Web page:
DP15139 Valuing the Global Mortality Consequences of Climate Change Accounting for Adaptation Costs and Benefits

Author(s): Tamma Carleton, Michael Delgado, Michael Greenstone, Trevor Houser, Solomon M. Hsiang, Andrew Hultgren, Amir Jina, Robert Kopp, Kelly McCusker, Ishan Nath, James Rising, Ashwin Rode, Hee Kwon (Samuel) Seo, Arvid Viaene, Jiacan Yuan, Alice Zhang
Publication Date: August 2020
JEL(s): Q5, Q51
Programme Areas: Development Economics
Link to this Page: cepr.org/active/publications/discussion_papers/dp.php?dpno=15139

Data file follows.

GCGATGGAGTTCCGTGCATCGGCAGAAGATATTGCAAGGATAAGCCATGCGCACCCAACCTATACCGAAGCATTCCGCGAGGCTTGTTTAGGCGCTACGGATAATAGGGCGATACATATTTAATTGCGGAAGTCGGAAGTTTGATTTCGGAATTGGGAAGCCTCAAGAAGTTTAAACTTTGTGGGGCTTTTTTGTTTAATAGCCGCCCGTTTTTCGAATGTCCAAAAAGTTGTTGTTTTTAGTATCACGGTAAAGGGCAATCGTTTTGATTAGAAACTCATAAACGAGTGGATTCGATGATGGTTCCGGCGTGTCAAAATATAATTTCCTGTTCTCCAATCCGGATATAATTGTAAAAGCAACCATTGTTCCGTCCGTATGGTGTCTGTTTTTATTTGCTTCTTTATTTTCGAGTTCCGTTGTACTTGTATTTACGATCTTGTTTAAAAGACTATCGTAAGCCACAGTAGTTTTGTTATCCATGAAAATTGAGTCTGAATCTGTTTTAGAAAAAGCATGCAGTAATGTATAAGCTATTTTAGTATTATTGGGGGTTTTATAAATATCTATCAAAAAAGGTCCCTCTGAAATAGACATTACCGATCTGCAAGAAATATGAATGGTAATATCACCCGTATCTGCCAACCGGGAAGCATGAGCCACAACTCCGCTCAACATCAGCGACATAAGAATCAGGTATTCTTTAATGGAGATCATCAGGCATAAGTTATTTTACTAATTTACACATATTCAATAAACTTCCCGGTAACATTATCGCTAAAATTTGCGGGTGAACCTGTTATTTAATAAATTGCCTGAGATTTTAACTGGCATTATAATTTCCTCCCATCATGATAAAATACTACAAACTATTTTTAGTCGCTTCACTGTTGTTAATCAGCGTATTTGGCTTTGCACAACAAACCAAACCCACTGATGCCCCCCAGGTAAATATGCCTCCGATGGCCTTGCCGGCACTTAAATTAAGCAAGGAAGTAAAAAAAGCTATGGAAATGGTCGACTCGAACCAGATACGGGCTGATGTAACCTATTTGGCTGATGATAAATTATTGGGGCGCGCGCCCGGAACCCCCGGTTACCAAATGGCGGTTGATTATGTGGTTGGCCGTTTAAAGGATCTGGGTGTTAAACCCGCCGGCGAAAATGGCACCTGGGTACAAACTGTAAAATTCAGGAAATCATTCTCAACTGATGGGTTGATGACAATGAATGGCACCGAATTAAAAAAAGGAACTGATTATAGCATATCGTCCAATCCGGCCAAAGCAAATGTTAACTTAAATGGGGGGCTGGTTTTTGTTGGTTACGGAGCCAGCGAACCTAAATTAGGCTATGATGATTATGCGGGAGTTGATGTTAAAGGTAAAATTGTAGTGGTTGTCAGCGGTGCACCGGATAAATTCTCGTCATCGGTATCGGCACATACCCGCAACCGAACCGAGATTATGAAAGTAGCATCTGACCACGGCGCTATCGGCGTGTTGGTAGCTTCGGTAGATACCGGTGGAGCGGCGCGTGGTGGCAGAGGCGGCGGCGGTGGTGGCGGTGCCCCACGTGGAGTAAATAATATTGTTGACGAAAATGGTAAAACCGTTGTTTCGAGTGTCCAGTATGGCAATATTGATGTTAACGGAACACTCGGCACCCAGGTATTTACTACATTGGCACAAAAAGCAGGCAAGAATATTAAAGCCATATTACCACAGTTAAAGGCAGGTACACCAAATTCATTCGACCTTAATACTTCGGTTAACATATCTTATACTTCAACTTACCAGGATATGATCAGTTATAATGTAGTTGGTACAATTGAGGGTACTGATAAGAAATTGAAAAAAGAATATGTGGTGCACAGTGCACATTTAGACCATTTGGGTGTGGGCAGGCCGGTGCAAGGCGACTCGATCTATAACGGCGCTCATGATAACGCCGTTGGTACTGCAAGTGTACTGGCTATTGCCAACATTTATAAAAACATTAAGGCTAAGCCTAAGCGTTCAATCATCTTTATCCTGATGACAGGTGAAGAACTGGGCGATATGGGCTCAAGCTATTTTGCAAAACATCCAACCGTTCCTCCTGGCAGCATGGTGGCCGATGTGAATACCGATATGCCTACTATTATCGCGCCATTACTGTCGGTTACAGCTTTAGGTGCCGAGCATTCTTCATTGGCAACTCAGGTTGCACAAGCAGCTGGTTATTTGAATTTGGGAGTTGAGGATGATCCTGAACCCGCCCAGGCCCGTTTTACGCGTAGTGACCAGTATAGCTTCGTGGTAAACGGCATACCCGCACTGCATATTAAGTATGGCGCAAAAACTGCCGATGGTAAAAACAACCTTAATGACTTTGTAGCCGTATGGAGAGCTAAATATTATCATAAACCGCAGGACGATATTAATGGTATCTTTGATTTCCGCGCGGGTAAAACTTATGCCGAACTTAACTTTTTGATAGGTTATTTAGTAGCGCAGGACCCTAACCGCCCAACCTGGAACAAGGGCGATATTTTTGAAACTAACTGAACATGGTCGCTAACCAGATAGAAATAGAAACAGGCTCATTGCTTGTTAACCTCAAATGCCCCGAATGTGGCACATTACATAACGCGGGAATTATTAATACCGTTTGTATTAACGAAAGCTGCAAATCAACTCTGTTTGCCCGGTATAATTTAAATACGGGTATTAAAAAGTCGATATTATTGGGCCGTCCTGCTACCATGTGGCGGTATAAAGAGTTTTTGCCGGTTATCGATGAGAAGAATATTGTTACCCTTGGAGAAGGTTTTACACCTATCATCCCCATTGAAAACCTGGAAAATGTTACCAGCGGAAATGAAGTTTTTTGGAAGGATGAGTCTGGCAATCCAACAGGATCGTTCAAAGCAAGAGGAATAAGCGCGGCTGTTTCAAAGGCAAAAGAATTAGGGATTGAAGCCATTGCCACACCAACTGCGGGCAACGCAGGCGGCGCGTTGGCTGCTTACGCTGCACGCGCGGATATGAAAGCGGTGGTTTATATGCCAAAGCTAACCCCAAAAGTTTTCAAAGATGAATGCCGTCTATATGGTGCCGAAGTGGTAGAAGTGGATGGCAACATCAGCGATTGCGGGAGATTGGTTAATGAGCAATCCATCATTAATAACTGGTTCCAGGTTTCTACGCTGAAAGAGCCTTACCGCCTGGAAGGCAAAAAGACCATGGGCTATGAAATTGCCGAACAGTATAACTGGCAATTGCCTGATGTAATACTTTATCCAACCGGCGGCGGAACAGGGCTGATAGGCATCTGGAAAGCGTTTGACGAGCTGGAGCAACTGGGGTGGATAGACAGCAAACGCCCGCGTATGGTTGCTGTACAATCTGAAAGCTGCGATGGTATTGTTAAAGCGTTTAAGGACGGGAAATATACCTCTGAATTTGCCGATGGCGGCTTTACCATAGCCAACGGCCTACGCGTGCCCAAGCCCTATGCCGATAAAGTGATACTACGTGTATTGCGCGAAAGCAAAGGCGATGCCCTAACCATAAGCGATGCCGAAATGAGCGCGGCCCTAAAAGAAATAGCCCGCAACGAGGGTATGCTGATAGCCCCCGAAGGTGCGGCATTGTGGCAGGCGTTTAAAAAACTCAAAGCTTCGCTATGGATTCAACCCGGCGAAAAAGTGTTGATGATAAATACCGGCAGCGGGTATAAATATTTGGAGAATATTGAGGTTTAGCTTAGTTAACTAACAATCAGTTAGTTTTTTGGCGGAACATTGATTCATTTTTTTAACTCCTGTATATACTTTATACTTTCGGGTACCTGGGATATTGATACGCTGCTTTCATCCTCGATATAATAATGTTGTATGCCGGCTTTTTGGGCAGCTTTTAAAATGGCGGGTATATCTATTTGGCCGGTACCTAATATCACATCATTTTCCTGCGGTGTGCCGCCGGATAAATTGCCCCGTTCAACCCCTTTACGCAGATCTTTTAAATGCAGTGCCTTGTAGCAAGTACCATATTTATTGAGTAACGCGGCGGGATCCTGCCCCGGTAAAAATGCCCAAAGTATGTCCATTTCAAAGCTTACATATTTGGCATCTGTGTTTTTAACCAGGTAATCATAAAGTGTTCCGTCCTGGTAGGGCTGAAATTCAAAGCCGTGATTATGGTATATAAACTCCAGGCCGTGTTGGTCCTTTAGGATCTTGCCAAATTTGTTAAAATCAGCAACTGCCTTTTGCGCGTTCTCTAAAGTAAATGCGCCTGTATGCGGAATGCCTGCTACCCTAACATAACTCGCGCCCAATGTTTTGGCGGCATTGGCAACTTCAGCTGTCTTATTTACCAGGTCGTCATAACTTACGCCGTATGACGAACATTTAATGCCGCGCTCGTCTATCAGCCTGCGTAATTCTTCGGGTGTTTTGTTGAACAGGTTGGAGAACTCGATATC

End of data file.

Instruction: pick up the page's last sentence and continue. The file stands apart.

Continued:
This paper develops the first globally comprehensive and empirically grounded estimates of mortality risk due to future temperature increases caused by climate change. Using 40 countries' subnational data, we estimate age-specific mortality-temperature relationships that enable both extrapolation to countries without data and projection into future years while accounting for adaptation. We uncover a U-shaped relationship where extreme cold and hot temperatures increase mortality rates, especially for the elderly, that is flattened by both higher incomes and adaptation to local climate (e.g., robust heating systems in cold climates and cooling systems in hot climates). Further, we develop a revealed preference approach to recover unobserved adaptation costs. We combine these components with 33 high-resolution climate simulations that together capture scientific uncertainty about the degree of future temperature change. Under a high emissions scenario, we estimate the mean increase in mortality risk is valued at roughly 3.2% of global GDP in 2100, with today's cold locations benefiting and damages being especially large in today's poor and/or hot locations. Finally, we estimate that the release of an additional ton of CO2 today will cause mean [interquartile range] damages of $36.6 [-$7.8, $73.0] under a high emissions scenario and $17.1 [-$24.7, $53.6] under a moderate scenario, using a 2% discount rate that is justified by US Treasury rates over the last two decades. Globally, these empirically grounded estimates substantially exceed the previous literature's estimates that lacked similar empirical grounding, suggesting that revision of the estimated economic damage from climate change is warranted.